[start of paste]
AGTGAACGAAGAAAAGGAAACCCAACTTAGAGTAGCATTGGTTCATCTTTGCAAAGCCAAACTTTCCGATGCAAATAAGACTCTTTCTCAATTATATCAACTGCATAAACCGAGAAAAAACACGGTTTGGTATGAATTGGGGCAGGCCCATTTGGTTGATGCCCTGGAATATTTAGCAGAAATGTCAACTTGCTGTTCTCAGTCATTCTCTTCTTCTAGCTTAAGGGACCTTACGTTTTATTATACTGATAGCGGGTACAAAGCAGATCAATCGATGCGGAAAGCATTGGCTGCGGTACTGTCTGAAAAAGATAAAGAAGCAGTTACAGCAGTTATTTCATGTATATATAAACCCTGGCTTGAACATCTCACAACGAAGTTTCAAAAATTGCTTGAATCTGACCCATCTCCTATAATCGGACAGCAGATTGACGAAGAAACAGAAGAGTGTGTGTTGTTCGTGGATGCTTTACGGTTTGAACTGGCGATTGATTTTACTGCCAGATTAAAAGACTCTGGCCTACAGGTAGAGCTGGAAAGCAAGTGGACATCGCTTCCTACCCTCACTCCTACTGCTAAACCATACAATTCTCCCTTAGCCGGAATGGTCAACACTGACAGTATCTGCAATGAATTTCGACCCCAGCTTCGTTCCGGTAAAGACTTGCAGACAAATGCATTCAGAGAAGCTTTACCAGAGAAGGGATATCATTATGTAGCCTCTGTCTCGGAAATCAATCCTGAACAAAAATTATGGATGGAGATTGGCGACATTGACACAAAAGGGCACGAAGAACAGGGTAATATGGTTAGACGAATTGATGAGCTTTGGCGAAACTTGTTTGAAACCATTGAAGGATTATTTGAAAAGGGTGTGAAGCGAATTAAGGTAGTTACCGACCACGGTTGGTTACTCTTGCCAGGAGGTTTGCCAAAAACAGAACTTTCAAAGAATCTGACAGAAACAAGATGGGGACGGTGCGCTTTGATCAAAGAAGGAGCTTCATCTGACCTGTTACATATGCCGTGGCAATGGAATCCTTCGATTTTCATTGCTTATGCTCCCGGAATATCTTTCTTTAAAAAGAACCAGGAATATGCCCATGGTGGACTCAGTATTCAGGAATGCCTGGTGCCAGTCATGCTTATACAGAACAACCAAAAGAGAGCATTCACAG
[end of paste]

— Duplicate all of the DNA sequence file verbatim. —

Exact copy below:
AGTGAACGAAGAAAAGGAAACCCAACTTAGAGTAGCATTGGTTCATCTTTGCAAAGCCAAACTTTCCGATGCAAATAAGACTCTTTCTCAATTATATCAACTGCATAAACCGAGAAAAAACACGGTTTGGTATGAATTGGGGCAGGCCCATTTGGTTGATGCCCTGGAATATTTAGCAGAAATGTCAACTTGCTGTTCTCAGTCATTCTCTTCTTCTAGCTTAAGGGACCTTACGTTTTATTATACTGATAGCGGGTACAAAGCAGATCAATCGATGCGGAAAGCATTGGCTGCGGTACTGTCTGAAAAAGATAAAGAAGCAGTTACAGCAGTTATTTCATGTATATATAAACCCTGGCTTGAACATCTCACAACGAAGTTTCAAAAATTGCTTGAATCTGACCCATCTCCTATAATCGGACAGCAGATTGACGAAGAAACAGAAGAGTGTGTGTTGTTCGTGGATGCTTTACGGTTTGAACTGGCGATTGATTTTACTGCCAGATTAAAAGACTCTGGCCTACAGGTAGAGCTGGAAAGCAAGTGGACATCGCTTCCTACCCTCACTCCTACTGCTAAACCATACAATTCTCCCTTAGCCGGAATGGTCAACACTGACAGTATCTGCAATGAATTTCGACCCCAGCTTCGTTCCGGTAAAGACTTGCAGACAAATGCATTCAGAGAAGCTTTACCAGAGAAGGGATATCATTATGTAGCCTCTGTCTCGGAAATCAATCCTGAACAAAAATTATGGATGGAGATTGGCGACATTGACACAAAAGGGCACGAAGAACAGGGTAATATGGTTAGACGAATTGATGAGCTTTGGCGAAACTTGTTTGAAACCATTGAAGGATTATTTGAAAAGGGTGTGAAGCGAATTAAGGTAGTTACCGACCACGGTTGGTTACTCTTGCCAGGAGGTTTGCCAAAAACAGAACTTTCAAAGAATCTGACAGAAACAAGATGGGGACGGTGCGCTTTGATCAAAGAAGGAGCTTCATCTGACCTGTTACATATGCCGTGGCAATGGAATCCTTCGATTTTCATTGCTTATGCTCCCGGAATATCTTTCTTTAAAAAGAACCAGGAATATGCCCATGGTGGACTCAGTATTCAGGAATGCCTGGTGCCAGTCATGCTTATACAGAACAACCAAAAGAGAGCATTCACAG